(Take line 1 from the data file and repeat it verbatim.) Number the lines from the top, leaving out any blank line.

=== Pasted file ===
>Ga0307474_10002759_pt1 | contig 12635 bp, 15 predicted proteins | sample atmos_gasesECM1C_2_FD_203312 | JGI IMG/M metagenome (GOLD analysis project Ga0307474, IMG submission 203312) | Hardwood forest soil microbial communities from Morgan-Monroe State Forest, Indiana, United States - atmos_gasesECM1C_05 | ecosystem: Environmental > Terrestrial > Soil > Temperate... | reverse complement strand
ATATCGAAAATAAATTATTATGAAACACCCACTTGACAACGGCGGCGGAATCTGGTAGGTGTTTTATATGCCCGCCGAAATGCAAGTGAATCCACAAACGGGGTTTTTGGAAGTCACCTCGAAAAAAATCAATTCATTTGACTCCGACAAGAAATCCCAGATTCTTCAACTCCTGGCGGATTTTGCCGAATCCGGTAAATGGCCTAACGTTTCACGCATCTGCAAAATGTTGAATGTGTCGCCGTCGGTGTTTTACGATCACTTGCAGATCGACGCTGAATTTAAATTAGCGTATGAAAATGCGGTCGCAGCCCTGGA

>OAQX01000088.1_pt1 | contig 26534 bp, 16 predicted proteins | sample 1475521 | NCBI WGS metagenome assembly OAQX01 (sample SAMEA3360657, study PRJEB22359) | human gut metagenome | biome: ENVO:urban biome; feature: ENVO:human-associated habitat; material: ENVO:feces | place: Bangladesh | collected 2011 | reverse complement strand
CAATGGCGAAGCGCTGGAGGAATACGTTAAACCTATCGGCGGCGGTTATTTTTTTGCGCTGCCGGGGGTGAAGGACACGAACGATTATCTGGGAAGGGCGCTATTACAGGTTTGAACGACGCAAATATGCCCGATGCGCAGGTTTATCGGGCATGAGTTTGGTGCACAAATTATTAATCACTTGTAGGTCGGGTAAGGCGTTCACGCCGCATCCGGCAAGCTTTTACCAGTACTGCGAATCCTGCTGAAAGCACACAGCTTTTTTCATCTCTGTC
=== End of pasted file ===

>Ga0307474_10002759_pt1 | contig 12635 bp, 15 predicted proteins | sample atmos_gasesECM1C_2_FD_203312 | JGI IMG/M metagenome (GOLD analysis project Ga0307474, IMG submission 203312) | Hardwood forest soil microbial communities from Morgan-Monroe State Forest, Indiana, United States - atmos_gasesECM1C_05 | ecosystem: Environmental > Terrestrial > Soil > Temperate... | reverse complement strand